The value of new housing projects in the Thai capital rose by 64 percent in the first half of 2015 from a year earlier when business was hit by political unrest that led to an army coup in May last year, a leading property consultant said on Thursday.
But the pace is likely to slow in the second half, with the full-year 2015 growth expected at 30 percent due to fear of oversupply in some segments, Sopon Pornchokchai, president of the Agency for Real Estate Affairs told reporters.
Although the economy “is not getting any better, expensive housings are booming because those with higher income are not affected from an economic crisis at the moment,” Sopon said.
The value of new projects was worth 227 billion baht in January-June and is expected to rise to 449 billion baht ($12.93 billion) for the full year, helped by demand from wealthy buyers, he said.
He said cheap condominiums are also booming due to speculative purchases and demand from lower income people who are unable to afford expensive housing.
As the economy is slowing, and with shaky consumer confidence, already launched projects may be left unsold, Sopon said.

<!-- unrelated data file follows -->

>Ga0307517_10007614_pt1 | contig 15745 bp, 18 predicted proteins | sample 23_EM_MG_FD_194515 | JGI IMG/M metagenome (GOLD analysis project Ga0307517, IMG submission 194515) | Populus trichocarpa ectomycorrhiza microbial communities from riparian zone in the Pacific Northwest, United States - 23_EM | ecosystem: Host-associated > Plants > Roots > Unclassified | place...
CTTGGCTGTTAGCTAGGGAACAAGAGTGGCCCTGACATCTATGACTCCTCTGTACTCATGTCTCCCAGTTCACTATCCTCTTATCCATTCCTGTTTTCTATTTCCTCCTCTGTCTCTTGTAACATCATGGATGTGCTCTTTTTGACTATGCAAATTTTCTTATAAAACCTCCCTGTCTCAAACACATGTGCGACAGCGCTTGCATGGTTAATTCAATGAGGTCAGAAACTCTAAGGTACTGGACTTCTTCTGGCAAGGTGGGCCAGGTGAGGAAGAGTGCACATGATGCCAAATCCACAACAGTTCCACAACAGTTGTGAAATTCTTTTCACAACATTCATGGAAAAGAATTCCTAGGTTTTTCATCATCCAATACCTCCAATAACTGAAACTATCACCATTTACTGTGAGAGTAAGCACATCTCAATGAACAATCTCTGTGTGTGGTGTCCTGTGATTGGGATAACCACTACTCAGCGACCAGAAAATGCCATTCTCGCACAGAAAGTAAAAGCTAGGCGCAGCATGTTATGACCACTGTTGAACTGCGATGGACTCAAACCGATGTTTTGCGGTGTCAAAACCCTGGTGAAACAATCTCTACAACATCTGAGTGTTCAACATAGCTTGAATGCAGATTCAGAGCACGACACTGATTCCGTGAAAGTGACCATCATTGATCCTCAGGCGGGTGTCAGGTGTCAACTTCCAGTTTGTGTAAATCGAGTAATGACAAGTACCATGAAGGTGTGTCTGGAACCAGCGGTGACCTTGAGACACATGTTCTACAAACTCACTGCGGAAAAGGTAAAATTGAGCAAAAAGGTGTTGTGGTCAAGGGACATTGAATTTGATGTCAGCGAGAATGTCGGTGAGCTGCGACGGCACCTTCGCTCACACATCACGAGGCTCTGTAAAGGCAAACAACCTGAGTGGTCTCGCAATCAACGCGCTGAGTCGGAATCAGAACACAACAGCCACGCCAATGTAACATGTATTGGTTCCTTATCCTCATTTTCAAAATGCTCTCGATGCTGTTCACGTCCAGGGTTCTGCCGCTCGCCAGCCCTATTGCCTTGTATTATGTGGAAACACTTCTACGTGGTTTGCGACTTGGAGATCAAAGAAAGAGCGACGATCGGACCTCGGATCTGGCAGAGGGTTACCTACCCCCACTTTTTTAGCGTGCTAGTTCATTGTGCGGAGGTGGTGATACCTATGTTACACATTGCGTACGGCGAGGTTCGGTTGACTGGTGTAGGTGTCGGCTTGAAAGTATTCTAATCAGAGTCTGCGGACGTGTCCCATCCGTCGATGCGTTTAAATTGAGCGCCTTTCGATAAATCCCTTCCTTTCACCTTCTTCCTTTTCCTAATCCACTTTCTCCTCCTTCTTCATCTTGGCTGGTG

“There are fears of bubbles in detached homes worth over 10 million and cheaper condominiums of less than 1 million baht,” he said.
Thailand’s economy grew only 0.9 percent last year, with the political crisis bringing it to the brink of recession in the first half. The central bank recently cut its 2015 economic growth forecast to 3.0 percent from 3.8 percent, largely due to weak exports and subdued domestic demand.
Consumption, which accounts for half of gross domestic product (GDP), is only slowly picking up, curbed by high household debt levels. ($1 = 34.7300 baht)
– BANGKOK, July 23 | Reporting by Pairat Temphairojana; Editing by Anand Basu